Noticeable Judicial Precedent (Criminal Law)

Railway Accidents and the power of prosecution

Professor Kayoko KITAGAWA
(Research Staff, Waseda Law School)
(on 26 March 2014)

     On April 25, 2005, an express train travelling on the West Japan Railway (JR West) Fukuchiyama Line derailed and overturned after failing to properly negotiate a curve in the railway, resulting in the tragic death of 106 passengers and injuring 493 people (the "accident"). Even though the direct cause of this accident was that the driver of the train, who was also killed in the accident, took a tight curve at an excessive speed, the public prosecutor indicted the most senior person responsible for safety measures with respect to JR West Japan's railway operations (in this case, the safety director) for professional negligence resulting in death and injury under Article 211 of the Japanese Penal Code. The public prosecutor claimed that had there been an Automatic Train Stop (ATS) system on the curve, the fatal accident could have been prevented. The curve where the accident occurred was constructed with a reduced turning radius, and JR West was operating an increased number of trains on a revised timetable. Further, because there had already been an accident involving a freight train that derailed and overturned at the curve of another JR West-managed railway, the prosecutor claimed that the danger of the curve where the accident occurred had already been identified and therefore, the accused owed a duty of care to the victims of the accident to install the ATS system. However, on January 11, 2012, the Kobe District Court rejected the prosecutor's claims and acquitted the defendant. Looking back on the accident, based on its reputation as Japan's representative railway company, JR West's standards at the time for the installation of the ATS system on the curve did not meet the required standards. However, before the accident, there were no policies or regulations requiring the installation of an ATS system on the curve. Furthermore, only some-but not all-railway companies had installed ATS systems on similar curves, and of the many curves along railways, the accused could not have recognized that the danger presented by the curve at the site of the accident was higher than at other curves. Accordingly, the district court held that the accused had not failed to exercise due care in carrying out his duties. After the judgment of the Kobe District Court, the prosecution abandoned its appeal, and the JR safety officer in charge was acquitted.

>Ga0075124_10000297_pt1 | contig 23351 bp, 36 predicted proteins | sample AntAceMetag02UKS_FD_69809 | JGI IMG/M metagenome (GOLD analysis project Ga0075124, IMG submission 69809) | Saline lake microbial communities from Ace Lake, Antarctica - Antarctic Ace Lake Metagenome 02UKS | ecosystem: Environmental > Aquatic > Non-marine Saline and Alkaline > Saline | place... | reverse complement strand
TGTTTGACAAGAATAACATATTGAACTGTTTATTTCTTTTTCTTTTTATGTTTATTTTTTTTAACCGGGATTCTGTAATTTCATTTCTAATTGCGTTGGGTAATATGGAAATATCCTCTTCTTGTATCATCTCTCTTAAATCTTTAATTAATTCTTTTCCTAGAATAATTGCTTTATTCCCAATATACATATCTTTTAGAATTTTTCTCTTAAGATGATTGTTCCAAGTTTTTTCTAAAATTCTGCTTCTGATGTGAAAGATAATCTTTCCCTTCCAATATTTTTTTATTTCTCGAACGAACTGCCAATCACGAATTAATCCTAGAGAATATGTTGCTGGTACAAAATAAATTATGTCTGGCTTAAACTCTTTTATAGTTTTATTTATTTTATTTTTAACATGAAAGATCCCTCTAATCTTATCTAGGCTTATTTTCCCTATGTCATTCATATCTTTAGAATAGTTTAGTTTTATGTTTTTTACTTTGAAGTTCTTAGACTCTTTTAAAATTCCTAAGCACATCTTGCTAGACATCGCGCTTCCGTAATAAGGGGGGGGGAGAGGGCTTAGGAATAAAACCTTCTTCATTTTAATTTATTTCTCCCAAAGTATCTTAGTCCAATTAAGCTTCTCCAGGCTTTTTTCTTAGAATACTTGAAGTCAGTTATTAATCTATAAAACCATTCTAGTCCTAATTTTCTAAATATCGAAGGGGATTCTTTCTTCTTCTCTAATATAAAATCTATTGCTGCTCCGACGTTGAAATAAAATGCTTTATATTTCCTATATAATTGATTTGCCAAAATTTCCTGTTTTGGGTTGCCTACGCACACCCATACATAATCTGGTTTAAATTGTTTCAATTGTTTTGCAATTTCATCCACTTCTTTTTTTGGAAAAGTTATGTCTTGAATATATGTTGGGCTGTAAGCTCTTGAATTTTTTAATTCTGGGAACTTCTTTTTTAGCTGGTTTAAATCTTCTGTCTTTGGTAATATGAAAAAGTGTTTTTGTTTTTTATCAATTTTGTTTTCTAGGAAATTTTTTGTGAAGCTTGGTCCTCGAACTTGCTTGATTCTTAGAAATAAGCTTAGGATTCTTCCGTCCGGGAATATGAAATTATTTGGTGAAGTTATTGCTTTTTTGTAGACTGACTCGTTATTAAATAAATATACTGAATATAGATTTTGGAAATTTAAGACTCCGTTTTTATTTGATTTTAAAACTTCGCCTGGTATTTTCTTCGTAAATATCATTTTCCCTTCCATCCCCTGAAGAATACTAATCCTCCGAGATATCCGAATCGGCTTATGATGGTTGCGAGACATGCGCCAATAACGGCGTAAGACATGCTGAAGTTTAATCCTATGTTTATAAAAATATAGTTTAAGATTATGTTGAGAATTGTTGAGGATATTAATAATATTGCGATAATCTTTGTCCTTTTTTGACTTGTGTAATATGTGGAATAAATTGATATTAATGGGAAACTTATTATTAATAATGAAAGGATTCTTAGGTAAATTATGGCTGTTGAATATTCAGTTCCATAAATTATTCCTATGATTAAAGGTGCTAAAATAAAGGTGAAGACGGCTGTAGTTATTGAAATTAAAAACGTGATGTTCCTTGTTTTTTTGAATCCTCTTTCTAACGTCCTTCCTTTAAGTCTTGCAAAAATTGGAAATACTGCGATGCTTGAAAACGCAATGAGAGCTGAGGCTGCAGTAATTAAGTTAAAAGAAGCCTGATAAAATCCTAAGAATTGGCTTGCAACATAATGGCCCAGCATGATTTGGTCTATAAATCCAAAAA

Incidentally, in this case, the public prosecutor indicted only one person, the safety director, and the prosecutor made a non-prosecution decision in relation to JR West's President and other relevant corporate directors and officers. However, in 2009, the older system-leaving the ultimate decision about the institution of prosecutions to the public prosecutor's discretion-was amended, and a "new restriction of discretionary prosecution by a public prosecutor" system was introduced. Under this new system, even if the office of the public prosecutor makes a non-prosecution decision, the suspect must be prosecuted where the Committee for the Inquest of Prosecution elected by citizens resolves on two occasions via a vote that the case should be prosecuted . An attorney designated by the court will then institute prosecutions; the case will then proceed to court. The policy behind this system is to make criminal prosecutions reflect public opinion.

     Under this new system, three successive Presidents of JR West Japan were indicted under Article 211 of the Japanese Penal Code and prosecuted in accordance with the committee's decision. However, on October 27, 2013, the Kobe District Court acquitted these three officers (the designated attorney appealed this judgment, and this appeal is still pending.) The district court's judgments not only impressed on the Japanese society "the limits to pursuing the criminal liability of company officers," but it also prompted a review of the new system; in most other cases, district courts have acquitted the accused who were prosecuted under this new system.